The defendants seek a new trial on their counterclaim for libel stemming from Sandler's letter dated January 17, 1994, to Jernigan. In the letter which the Braille Monitor published, Sandler accused the defendants of unethical business practices, dishonesty, fraud, and related charges. Without speculating as to the basis for the verdict, a reasonable jury could conclude, based on the evidence presented and this court's charge, that Sandler's remarks were not "defamatory," which is the question they answered. The court instructed the jury as follows, in part:

"In order to recover on the libel counterclaim, the defendants must prove by a preponderance of the evidence that the statements in the letter by Plaintiff Sandler... were defamatory, meaning that the statements had a tendency to expose the defendants to public hatred, contempt, ridicule, or disgrace or discredit them in the conduct of their business or occupation... the question for you to decide is whether the statements in the published portions of the letter of the plaintiff, Sandler, were defamatory... not every unpleasant or uncomplimentary statement is defamatory." This is my charge to the jury.

"A statement that is merely unpleasant, offensive, or embarrassing or that hurts the defendants' feelings is not necessarily defamatory. Because language often has different meanings, the law imposes upon the defendants the burden of proving that the statements about which they complain would in fact be understood by the average person to be defamatory as I have defined that term for you".

Without invading the jury's deliberative process, in view of the court's instruction, a fair reading of the record supports the jury's finding that Sandler's remarks did not expose the defendants to public hatred, contempt, ridicule, or disgrace, or otherwise were defamatory because his letter could have been found to describe their conduct, or so the jury could have found.

In other words Sandler's letter could—the jury could have decided that Sandler's letter would not "lead the average person in the community to form an evil or bad opinion of the defendants under the circumstances of this case."

The defendants' remaining contention—well, I'm denying the motion for a new trial or in any respect to disturb the verdict on the counterclaim for libel. The defendants' remaining contentions are without merit. For all the foregoing reasons the defendants' motion for judgment as a matter of law, a new trial, and remittitur are all denied in their entirety.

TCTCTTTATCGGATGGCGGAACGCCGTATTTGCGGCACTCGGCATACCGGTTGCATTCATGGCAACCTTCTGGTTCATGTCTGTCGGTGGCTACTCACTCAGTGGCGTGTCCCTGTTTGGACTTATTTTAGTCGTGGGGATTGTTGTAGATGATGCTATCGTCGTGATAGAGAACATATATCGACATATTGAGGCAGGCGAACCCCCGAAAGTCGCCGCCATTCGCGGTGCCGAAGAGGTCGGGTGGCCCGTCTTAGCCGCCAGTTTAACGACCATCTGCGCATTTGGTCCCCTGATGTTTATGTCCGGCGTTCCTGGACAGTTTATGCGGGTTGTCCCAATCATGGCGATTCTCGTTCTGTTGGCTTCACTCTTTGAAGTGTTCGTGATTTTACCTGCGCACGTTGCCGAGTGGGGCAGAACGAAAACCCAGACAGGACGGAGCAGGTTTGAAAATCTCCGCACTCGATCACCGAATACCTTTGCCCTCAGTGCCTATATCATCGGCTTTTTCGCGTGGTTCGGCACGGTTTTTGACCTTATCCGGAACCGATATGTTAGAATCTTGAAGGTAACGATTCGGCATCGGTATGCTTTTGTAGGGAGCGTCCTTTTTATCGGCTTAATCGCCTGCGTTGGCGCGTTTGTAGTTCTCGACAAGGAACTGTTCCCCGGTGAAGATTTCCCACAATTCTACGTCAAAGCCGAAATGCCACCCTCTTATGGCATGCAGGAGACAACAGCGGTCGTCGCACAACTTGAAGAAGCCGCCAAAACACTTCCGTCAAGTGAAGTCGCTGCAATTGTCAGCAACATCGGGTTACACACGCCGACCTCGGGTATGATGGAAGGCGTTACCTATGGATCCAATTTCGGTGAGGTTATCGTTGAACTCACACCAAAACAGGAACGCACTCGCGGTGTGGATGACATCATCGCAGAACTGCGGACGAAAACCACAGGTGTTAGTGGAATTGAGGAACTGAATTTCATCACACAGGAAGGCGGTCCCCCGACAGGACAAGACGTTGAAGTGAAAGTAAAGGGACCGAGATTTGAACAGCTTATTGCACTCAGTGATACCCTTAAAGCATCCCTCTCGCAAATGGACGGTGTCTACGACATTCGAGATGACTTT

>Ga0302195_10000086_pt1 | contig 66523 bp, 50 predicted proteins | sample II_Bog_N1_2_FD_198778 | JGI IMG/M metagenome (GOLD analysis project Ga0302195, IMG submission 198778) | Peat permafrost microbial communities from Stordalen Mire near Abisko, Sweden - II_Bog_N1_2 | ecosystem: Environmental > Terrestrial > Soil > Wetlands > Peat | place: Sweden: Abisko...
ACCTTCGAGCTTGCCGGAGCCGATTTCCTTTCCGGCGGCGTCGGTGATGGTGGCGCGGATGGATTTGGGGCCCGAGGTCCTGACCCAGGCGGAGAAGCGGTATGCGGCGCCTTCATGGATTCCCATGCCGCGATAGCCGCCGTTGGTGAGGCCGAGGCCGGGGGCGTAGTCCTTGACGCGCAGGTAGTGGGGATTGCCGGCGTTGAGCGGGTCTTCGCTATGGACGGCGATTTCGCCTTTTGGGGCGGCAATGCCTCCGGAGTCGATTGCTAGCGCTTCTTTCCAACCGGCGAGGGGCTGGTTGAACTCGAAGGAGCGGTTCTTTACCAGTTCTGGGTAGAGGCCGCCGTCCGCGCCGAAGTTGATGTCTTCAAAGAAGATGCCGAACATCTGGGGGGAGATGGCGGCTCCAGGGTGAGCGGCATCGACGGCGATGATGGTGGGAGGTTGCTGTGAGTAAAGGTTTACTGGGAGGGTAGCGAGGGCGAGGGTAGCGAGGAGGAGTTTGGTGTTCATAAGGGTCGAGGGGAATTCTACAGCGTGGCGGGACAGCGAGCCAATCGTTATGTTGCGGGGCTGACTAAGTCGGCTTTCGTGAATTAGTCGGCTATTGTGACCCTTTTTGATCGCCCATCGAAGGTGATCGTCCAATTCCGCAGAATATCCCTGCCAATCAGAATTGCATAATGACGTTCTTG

The plaintiffs' motion for attorneys' fees and costs in the amount of the $431,881.40 plus statutory interest, as the prevailing party on their trademark claim, copyright claim, and GBL claims, as set forth more fully below, or in the written opinion, the court is unable to adequately determine the amount of attorneys' fees to be awarded at this time due to several deficiencies in the plaintiffs' fee request:

First, the attorneys' time sheets do not differentiate attorney hours devoted to their successful claims and those claims which the jury rejected. I don't have to go through them again.

The plaintiffs complain that they are unable to distinguish between attorney hours devoted to their successful and unsuccessful claims, mainly because their time sheets do not reflect the exact nature of the work performed.

However, central to an application for attorney's fees is the submission of time records reflecting the hours expended by counsel in pursuing the successful claims of their client. In order for a party to recover attorneys' fees, such time records must be made contemporaneously with the associated work. It is not necessary for the applicant to submit the actual diary entries made by the attorneys at the time they performed the work. Rather, reconstruction of such contemporaneous records on a computer and billing based on these records is adequate, and I'm leaving out the citations. Most of the cases were my cases, as a matter of fact.